The term infringement is not only a heavy-sounding term, but for inventors and businesses, it's also a word that can cause stress and sleepless nights. Patent infringement is not a term any company wants to hear. A patent infringement lawsuit can be particularly disastrous and ruinous for small businesses. However, there are ways to prevent patent infringement by keeping a few things in mind right at the innovation stage. Read on to learn more.
Before we get to the main question, here's a quick recap regarding what a patent is?
A patent is a right you obtain to stop others from using, making or selling your invention. The maximum life span of a patent is twenty years from the date of filing.
Television shows rarely provide accurate information on the patent process. We often have people ask us to confirm that all they need to do is be 30% different from a patented invention to be safe. Unfortunately, there is no rule like this that can be relied on. Whether or not you are infringing depends entirely on what the patent claims protect. So how do you know if you are infringing? That is the real question.
Closely Look at the Claims of Any Existing Invention
You might think your product is unique, but most inventors do not consider the difference between a product that is unique and a product that is patentable. It's highly probable that a unique product has elements that exist in other patents. This is particularly relevant when a patent application for an improvement on an existing invention is filed. The protection granted by a patent is determined by the language of the claims. It is the claims, and not the description, that set out what is being protected. It is also common for patent claims to change during the examination phase of the patent process. Generally, claims become more narrow as the patent proceeds through examination as the patentees look to clarify the patentable differences between their inventions and the references cited against them. If your invention encompasses all of the elements of an existing patent, there is a change that you are infringing. A registered patent agent or lawyer can assist you in determining the likelihood that an infringement is occurring.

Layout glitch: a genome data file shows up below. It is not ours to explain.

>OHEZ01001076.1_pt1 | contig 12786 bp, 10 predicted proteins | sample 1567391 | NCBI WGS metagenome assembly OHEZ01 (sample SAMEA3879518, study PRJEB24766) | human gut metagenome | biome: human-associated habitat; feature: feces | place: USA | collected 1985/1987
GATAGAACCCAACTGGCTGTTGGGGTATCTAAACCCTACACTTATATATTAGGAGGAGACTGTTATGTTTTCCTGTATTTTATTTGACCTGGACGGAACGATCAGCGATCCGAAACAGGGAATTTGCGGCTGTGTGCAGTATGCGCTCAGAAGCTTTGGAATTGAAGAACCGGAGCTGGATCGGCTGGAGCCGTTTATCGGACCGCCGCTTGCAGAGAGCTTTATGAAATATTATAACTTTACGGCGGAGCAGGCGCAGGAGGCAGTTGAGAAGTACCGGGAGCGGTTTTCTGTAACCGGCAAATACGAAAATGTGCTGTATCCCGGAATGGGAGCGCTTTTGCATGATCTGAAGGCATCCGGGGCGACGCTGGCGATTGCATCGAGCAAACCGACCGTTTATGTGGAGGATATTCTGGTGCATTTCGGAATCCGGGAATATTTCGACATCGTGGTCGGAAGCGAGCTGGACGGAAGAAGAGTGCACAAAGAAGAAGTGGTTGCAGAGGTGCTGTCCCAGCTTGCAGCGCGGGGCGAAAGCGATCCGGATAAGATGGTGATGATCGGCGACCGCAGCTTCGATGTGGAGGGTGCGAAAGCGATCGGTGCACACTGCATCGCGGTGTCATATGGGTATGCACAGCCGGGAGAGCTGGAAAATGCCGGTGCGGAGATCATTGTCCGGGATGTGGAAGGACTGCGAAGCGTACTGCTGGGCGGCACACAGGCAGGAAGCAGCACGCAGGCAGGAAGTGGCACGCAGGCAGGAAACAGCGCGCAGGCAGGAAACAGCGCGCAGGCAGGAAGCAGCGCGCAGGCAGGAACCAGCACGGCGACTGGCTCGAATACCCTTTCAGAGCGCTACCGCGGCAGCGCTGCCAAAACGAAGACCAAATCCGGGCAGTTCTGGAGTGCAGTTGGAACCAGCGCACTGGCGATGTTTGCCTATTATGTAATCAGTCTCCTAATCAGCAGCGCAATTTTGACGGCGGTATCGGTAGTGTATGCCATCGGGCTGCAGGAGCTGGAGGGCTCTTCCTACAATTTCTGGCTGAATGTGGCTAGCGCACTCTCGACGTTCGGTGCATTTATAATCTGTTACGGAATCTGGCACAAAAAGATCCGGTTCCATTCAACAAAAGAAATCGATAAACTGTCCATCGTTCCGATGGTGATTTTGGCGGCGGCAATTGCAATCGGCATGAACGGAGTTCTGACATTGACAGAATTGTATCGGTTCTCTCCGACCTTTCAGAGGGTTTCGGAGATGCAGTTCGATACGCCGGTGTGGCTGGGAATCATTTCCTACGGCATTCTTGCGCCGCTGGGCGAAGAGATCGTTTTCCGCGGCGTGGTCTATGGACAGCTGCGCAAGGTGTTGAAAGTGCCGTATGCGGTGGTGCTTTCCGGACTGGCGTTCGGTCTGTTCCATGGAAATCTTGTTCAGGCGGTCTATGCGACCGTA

Be Cautious About Dead or Expired Patents That Are Similar to Your Invention
There could be a scenario where a patent has expired for an invention that closely resembles your invention, making you think that this won't cause issues with infringement. But can you be sure? The chances are that you 'may be' able to make a similar product or an exact product to that of an expired patent. Generally, if you follow the design of an expired patent exactly, you are unlikely to be found to be infringing another patent. However, there is always a risk that making changes to an expired design could lead to infringement of a different patent. You should also be wary of abandoned patents since it is often possible for the owner to revive it by paying late fees or correcting other defects. In that case, the chances of you getting dragged into an unwanted infringement lawsuit increase. Caution must be practiced when dealing with dead patents. Even though a patent is dead for an invention, it could very well be the case that claimed features still exist in some other live patent. While you can't infringe an expired or dead patent, it is possible that something similar exists in another patent that you could be infringing.
Identifying possible infringement requires detailed understanding of patent claims. Patent claims can be challenging to understand. A registered patent agent can provide guidance in how to read patent claims and how to determine whether there is a potential for infringment. Being proactive to prevent potential infringements can help you save money and may even help you develop better products.
If you have questions about patents and possible infringement and what that means for your business, connect with a patent agent or lawyer in Edmonton today.